US president Barack Obama has authorised the US Department of Energy (DOE) to begin the process of developing a repository to be used for disposal of high-level radioactive waste resulting from defence activities.
As a next step, DOE says it will work to develop a consent-based process that can be used to support the development of such a repository. It will also conduct "initial work" to support the development of interim storage for commercial spent nuclear fuel.
In 1985, the decision was taken to dispose of commercial and defence high-level waste in a single repository. Under existing law, Yucca Mountain in Nevada is the USA's designated site for such a deep-geologic repository, but DOE can develop a separate repository for defence waste if needed.
DOE stressed that moving forward with planning for a separate repository for defence waste does not mean that the Administration will put on hold efforts to find a solution for storage and disposal of commercial nuclear waste. DOE plans to start with one or more interim storage facilities that could accept spent fuel from shut down commercial reactors, energy secretary Moniz said.
The Energy Department outlined a number of important circumstances that have influenced its decision. It said that the finite inventory or defence high-level waste and the fact that some defence waste streams are less radioactive, cooler and easier to handle than commercial HLW, "means a simpler design and potentially fewer licensing and transportation challenges for a defence repository." In addition, a separate disposal of defence high-level waste could allow greater flexibility in site selection, helping to keep costs down, DOE said.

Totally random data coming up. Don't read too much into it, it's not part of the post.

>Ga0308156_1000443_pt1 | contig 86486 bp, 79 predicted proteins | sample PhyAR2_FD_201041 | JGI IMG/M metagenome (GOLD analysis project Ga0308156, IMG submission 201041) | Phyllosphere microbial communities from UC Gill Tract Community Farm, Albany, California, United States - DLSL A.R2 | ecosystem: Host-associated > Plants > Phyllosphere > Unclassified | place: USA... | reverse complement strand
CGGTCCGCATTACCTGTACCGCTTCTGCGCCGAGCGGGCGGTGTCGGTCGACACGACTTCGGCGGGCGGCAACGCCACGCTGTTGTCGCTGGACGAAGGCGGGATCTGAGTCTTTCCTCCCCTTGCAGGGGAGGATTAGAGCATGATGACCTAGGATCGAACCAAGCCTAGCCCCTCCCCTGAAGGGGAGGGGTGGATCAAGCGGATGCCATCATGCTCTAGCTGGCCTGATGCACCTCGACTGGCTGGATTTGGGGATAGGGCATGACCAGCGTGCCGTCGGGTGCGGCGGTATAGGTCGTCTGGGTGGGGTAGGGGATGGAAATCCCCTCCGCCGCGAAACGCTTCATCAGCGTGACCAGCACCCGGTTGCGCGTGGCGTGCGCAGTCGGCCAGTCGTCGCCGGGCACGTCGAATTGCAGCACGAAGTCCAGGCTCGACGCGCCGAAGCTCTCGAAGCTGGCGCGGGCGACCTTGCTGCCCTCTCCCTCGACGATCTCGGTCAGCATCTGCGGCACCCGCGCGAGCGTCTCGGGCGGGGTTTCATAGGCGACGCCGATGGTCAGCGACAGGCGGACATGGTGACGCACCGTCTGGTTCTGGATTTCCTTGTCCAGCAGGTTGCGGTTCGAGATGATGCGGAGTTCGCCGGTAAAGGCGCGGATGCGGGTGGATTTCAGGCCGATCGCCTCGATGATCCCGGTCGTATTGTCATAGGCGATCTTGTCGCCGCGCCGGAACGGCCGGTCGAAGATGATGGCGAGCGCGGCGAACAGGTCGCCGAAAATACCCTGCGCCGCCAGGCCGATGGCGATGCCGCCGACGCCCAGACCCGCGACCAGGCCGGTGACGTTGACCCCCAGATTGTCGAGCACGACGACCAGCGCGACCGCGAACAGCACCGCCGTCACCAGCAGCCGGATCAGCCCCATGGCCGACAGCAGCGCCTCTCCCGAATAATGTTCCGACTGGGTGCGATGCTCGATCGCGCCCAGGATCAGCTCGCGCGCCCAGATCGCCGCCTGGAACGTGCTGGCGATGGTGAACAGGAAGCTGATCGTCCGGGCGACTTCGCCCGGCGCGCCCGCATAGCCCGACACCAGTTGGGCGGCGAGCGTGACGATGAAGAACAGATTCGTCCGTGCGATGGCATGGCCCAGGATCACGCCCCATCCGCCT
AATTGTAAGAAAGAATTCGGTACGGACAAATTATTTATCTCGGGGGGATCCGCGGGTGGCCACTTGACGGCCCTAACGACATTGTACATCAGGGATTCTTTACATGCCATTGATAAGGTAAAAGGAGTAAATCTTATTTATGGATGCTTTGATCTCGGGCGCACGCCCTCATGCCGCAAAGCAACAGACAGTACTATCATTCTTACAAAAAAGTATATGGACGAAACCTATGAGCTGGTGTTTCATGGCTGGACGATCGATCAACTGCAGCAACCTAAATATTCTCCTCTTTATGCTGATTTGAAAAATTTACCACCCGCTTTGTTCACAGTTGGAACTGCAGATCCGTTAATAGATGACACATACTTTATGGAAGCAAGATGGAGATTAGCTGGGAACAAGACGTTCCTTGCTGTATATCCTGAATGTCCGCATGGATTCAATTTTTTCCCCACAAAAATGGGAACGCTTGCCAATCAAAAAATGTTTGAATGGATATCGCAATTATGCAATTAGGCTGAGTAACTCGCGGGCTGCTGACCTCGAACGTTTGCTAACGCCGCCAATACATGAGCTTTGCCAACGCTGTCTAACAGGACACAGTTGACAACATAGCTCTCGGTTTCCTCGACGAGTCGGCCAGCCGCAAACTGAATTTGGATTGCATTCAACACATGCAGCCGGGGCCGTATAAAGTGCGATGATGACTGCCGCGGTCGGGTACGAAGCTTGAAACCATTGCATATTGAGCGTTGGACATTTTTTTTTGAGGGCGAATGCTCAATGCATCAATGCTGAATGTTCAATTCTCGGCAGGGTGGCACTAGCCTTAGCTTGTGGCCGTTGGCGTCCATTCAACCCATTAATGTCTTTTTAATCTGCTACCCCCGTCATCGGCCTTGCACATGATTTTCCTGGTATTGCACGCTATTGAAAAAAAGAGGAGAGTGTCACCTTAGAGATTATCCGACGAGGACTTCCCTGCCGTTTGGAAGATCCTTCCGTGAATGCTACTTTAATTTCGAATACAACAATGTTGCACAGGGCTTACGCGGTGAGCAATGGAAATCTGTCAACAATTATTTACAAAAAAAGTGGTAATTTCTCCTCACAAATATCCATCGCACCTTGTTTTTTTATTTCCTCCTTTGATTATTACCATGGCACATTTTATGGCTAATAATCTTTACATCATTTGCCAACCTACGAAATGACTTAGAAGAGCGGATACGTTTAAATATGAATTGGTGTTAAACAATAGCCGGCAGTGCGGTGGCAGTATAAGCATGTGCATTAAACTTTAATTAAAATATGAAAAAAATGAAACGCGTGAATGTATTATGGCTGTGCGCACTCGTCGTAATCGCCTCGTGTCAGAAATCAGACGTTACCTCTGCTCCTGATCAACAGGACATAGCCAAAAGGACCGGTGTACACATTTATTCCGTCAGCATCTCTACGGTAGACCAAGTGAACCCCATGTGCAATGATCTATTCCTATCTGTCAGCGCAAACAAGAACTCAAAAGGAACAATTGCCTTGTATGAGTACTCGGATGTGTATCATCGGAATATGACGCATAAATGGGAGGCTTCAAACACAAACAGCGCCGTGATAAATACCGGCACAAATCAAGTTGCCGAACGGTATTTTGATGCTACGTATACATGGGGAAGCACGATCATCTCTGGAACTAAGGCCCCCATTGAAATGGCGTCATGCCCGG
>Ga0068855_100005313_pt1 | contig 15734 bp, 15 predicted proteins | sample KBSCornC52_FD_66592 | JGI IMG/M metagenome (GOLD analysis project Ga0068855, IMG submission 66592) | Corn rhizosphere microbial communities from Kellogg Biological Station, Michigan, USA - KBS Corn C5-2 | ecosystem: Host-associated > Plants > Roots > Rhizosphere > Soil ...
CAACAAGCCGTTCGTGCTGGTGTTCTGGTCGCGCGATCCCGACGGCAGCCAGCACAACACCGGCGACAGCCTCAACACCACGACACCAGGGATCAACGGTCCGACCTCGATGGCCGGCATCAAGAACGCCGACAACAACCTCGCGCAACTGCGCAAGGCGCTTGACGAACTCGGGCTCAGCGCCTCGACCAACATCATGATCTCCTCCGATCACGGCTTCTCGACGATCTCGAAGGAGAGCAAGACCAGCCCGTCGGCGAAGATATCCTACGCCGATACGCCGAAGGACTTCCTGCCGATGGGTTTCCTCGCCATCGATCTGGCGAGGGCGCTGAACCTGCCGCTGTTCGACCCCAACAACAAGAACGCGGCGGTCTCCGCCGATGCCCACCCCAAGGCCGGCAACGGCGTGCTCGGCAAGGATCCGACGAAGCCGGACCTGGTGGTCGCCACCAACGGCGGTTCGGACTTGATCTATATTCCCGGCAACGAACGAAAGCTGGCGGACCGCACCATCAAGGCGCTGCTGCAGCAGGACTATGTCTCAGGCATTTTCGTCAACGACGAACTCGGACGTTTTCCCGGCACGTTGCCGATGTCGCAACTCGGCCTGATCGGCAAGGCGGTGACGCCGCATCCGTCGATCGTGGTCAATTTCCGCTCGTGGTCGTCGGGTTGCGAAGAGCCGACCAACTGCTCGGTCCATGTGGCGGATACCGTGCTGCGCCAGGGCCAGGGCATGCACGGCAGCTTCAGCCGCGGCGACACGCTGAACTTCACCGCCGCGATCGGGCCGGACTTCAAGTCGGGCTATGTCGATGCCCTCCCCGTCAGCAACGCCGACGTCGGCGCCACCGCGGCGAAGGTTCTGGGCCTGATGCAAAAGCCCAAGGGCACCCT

In related news, on 24 March, US Senetors Lisa Murkowski (R-Alaska), Maria Cantwell (D-Wash.), Lamar Alexander (R-Tenn.), and Dianne Feinstein (D-Calif.), introduced bipartisan legislation to safeguard and permanently dispose of the nation's stockpiles of spent nuclear fuel, which are currently accumulating at separate sites across the country.
The US Nuclear Energy Institute welcomed both developments on behalf of the US nuclear industry highlighting the potential they hold to "finally bring some progress to the nation's long-neglected nuclear waste management policy."
"The bipartisan Senate legislation is a solid first step toward implementation of a sustainable, integrated programme to safely and efficiently manage commercial used nuclear fuel and high-level radioactive waste from US defence programmes," said the Nuclear Energy Institute's president and chief executive officer, Marvin Fertel.
Fertel also said that Moniz's announcement shows the Department of Energy "finally is giving overdue attention to our nation's nuclear waste management challenges."
"It was appropriate to hear the secretary endorse the industry's fervent belief that the disposal pathways and the obligations for managing DOE's high-level waste and commercial used nuclear fuel should be addressed simultaneously, not sequentially," Fertel said.
"The industry acknowledges DOE's parallel development of a consolidated interim storage facility for commercial reactor fuel in a willing host community and state, and a separate repository for defence waste. These must be developed in the same time frame."
Photo: Yucca Mountain (Credit: DOE)